After the launch of Hero Elementary and the success of those games, Twin Cities PBS hired me as their Educational Game Designer for their new IP, Skillsville. For this grant I’ll be leading the design and production of 15 digital games, along with creating analog games for classroom use, developing virtual field trips, and working with our educational experts to develop eBooks. Unfortunately I won’t be able to share my work until the show premieres in 2025, but I can talk about some of our design principles.

Skillsville is a grant Funded by the US Department of Education’s Ready to Learn program, its goal is to help children ages 5-8 develop critical executive functioning skills that lay the groundwork for future success in school and the workplace. As the game designer for Skillsville, my goal is to create games that complement the show, be challenging for our age range, and strengthen or expand specific EF skills.

Each game will target a specific age group’s developmental capacity, but will be designed to appeal to other age groups as much as possible. A similar approach to game creation was employed for the Hero Elementary games, which have been successfully used in formal and informal settings with a variety of ages despite the content being aimed at a specific age group. Skillsville games will also emphasize re-playability, feature adaptive difficulty, and will provide interactive tutorials so that gameplay is intuitive and needs little text-based explanation.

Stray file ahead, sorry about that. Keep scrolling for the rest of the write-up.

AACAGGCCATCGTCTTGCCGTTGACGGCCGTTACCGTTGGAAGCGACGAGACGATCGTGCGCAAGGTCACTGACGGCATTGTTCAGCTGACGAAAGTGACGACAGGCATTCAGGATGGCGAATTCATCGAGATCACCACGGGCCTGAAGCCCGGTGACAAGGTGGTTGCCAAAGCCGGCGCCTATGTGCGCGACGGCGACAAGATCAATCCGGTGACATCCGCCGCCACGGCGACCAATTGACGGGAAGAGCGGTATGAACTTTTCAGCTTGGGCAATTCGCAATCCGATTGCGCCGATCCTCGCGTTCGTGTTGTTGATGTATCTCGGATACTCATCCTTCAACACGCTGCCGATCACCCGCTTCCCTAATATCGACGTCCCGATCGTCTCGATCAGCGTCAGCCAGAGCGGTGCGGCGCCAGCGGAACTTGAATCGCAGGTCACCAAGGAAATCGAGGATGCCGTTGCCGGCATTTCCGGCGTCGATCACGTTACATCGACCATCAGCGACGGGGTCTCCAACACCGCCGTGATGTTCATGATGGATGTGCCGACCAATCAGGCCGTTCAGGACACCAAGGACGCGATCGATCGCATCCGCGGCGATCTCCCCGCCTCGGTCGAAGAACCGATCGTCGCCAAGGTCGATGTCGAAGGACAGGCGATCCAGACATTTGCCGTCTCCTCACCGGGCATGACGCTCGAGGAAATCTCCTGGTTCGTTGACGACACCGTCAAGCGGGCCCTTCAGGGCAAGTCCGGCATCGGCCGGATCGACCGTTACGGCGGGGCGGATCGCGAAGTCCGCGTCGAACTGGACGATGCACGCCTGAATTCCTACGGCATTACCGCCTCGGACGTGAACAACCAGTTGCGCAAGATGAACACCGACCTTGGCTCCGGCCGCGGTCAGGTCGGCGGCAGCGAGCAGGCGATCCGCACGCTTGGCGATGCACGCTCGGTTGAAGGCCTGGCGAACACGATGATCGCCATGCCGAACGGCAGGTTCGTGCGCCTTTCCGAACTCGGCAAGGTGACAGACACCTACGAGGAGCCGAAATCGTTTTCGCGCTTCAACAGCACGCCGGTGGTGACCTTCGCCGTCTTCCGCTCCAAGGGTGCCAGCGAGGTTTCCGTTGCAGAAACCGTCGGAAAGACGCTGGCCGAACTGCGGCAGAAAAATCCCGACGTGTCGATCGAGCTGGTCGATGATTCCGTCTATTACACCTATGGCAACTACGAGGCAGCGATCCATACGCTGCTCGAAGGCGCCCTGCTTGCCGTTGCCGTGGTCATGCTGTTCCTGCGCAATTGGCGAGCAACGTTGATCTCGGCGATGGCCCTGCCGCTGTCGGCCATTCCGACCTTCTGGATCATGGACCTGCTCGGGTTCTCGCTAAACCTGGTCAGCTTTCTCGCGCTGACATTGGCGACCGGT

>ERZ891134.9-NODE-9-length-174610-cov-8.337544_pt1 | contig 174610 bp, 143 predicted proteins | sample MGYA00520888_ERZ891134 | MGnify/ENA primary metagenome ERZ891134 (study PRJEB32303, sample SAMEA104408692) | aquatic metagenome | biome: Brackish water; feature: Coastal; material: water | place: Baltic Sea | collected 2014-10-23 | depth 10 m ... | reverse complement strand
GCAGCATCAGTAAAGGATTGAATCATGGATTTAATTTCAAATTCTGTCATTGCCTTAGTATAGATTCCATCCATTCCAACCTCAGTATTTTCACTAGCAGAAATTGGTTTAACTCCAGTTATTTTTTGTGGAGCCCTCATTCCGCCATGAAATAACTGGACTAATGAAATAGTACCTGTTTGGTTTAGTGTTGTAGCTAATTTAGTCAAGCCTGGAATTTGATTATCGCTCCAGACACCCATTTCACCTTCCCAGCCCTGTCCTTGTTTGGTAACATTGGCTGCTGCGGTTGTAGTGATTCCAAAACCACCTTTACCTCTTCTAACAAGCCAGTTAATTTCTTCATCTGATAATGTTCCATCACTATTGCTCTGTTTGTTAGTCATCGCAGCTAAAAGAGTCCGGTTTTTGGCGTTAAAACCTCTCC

As learning scientists designing games for Skillsville, we subscribe to a constructivist perspective of knowledge. This is the idea that meaning is something that is made by the individual through our interactions and experiences or socially through culture. Our games allow for players to have somewhat authentic first hand experiences with the subjects they are learning about, while removing barriers to entry, and provide a safe space for exposure where kids can learn from their mistakes. In other words, you don’t have to be an engineer to build something with our games, but we hope that the more you play our games about building, the more you’ll understand the underlying concepts thanks to the experience you had in the games and the surrounding curriculum. With that in mind, our preference when making games is to have them open ended and replayable varying slightly from one playthrough to the next.